- Teenage girls "selling themselves at night".
- Bus violence worst in 22 years.
- Parents too busy or unwilling to supervise children.
- Youths use library computers to organise brawls.
- Free bus travel for students restricted.
Free student bus fares have been cut back in a bid to tackle escalating violence and anti-social behaviour on Tauranga bus routes - but installing cages for drivers was rejected.
A bus company boss told a summit today that abuse of drivers in Tauranga is the worst he has seen and a top cop said parents were too disengaged or busy working to supervise young troublemakers.
The Bay of Plenty Regional Council met with representatives from its contractor NZ Bus, Tauranga City Council, Police and Waka Kotahi NZ Transport Agency.
Bus drivers have reported being racially abused and threatened - prompting a partial boycott of three stops - alongside recent reports of street brawls, vandalism, public underage drinking and assaults on passerbys.
Youths have arrested for allegedly carrying weapons at the Willow St interchange. Another has been charged with wounding with intent to cause grevious bodily harm after allegedly attacking a worker near a major Farm St stop, seriously injuring his eye.
The regional council added extra security to the city's bus stops on Monday, adding $200,000 to the annual cost of $660,000. Waka Kotahi contributes 51 per cent.
Today it decided to chop 24/7 free fares for school-aged children back to peak commute hours after the policy was said to be enabling bad behaviour.
Former security guard Chimmyma Kiora Williams told the meeting guarding bus stops was more like "social work" than "a normal security job".
While the police were "very good", they were "understaffed" and often could not come quickly or at all.
"If police couldn't come, our security had to try to de-escalate, manage and try to control it to a certain point and make those feeling at harm feel safe. It's a lot to have going on mentally."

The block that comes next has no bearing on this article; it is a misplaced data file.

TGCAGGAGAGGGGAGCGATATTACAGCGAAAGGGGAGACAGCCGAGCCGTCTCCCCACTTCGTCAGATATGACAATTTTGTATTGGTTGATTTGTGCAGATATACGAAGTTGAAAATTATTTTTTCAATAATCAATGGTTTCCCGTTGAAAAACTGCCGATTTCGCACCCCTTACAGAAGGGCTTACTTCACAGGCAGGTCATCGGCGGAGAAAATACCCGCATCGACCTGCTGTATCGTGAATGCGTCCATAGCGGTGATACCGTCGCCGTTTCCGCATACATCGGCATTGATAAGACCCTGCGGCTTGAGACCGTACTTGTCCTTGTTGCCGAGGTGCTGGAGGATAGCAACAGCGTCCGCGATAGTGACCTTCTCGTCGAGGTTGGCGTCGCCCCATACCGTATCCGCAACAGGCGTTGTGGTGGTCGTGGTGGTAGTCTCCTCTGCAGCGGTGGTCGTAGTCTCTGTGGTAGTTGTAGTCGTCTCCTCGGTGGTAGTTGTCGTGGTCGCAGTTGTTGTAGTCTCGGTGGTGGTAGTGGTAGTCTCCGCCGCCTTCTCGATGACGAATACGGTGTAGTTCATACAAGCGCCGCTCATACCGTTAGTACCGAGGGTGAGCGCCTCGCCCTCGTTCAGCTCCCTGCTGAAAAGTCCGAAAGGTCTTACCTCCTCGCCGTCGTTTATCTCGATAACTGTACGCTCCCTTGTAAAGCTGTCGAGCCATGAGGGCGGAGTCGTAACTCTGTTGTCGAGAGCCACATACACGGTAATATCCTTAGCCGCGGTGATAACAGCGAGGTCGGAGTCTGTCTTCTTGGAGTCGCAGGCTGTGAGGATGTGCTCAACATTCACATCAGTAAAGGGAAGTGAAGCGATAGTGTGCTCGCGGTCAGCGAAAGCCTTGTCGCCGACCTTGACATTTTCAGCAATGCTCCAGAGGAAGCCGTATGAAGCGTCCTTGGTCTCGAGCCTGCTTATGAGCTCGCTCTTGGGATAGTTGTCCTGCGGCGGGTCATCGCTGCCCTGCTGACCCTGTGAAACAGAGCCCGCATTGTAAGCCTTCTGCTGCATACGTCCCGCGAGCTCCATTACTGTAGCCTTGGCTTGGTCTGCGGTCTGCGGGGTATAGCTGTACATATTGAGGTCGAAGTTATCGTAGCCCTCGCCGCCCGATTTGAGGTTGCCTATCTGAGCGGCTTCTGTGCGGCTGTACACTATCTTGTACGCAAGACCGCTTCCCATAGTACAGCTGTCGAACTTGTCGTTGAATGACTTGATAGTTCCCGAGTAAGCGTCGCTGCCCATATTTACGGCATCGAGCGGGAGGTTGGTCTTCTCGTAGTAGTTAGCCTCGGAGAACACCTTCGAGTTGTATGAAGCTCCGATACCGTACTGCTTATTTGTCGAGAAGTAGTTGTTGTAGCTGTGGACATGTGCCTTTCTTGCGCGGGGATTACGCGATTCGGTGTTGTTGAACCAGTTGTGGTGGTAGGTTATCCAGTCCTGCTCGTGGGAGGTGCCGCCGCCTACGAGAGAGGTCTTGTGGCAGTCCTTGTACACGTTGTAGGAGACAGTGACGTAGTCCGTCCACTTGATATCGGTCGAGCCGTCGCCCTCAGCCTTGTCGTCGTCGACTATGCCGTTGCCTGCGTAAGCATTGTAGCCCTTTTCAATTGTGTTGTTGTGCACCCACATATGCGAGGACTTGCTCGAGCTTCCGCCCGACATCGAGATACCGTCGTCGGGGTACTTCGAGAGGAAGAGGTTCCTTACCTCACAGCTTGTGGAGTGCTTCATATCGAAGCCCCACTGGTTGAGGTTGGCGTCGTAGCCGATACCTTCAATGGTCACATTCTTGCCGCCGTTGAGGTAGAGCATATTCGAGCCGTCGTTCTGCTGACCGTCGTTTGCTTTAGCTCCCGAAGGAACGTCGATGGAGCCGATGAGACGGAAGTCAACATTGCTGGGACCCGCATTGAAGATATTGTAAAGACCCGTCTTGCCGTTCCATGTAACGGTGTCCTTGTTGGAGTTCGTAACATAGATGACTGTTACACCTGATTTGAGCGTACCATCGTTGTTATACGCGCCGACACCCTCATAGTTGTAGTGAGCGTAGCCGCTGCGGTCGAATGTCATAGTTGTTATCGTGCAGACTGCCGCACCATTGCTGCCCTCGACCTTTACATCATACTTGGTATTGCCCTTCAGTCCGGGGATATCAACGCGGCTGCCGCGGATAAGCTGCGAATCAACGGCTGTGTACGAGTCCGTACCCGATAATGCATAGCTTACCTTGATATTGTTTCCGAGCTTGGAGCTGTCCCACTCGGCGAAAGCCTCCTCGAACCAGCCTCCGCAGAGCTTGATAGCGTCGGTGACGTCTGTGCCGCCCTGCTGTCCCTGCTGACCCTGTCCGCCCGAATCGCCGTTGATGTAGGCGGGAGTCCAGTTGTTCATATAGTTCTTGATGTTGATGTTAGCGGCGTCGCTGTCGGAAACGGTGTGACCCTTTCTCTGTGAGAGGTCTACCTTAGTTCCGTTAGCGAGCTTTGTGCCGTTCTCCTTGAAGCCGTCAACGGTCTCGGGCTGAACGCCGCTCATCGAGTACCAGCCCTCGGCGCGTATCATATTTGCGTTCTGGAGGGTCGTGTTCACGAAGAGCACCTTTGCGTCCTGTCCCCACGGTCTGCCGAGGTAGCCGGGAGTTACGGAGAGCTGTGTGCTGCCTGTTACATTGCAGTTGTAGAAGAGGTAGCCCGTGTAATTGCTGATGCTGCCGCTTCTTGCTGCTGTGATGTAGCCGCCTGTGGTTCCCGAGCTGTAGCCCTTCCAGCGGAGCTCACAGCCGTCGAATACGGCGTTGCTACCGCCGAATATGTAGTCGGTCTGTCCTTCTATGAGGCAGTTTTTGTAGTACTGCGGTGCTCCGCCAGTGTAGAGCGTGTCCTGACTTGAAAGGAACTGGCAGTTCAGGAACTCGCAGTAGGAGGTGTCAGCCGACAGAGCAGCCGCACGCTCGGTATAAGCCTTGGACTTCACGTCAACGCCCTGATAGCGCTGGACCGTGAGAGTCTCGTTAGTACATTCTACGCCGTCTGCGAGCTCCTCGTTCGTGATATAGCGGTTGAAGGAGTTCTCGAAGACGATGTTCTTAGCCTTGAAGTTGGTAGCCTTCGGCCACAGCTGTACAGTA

Many of the young people causing trouble were seeking a connection but were finding it with older people - including transients - resulting in "drinking" and "drugging".
Williams said girls aged 15 or 16 were "going to school in the day and selling themselves at night". One confided through tears to Williams that her mother was mentally ill and her father was sexually abusing a vulnerable family member.
"She's not an isolated problem. I used to go home and say 'how do we do this'?" Williams said.
Asked about quick fixes, Williams said empowering security guards more with protection vests would help, as would body cameras.
"You don't need a whole army of people but whoever you do have need skills and a place where [youth] can hang out [safely]."
Williams said there was a core group of about 15 youths causing trouble.
Tauranga's fare-free buses were part of the problem. Groups of youths used the library computers to organise fights at other stops then rode the bus there, she said.
"The free fares have been good for other young ones going home but there are more making bad use of those free fares than those taking good advantage of them."
Support for the city's "awesome" bus drivers was also needed. "They get so much rubbish going on."
Councillor Matemoana McDonald said Williams' insight was "concerning" and the situation had evolved to become "a festering time for us".
"We are entering a phase where this will escalate if we don't do anything about it."
NZ Bus chief operating officer Jay Zmijewski told the council that in his 22 years of driving and working in the bus industry in New Zealand and Australia, he had not seen such regular levels of abuse and violence directed at drivers and buses.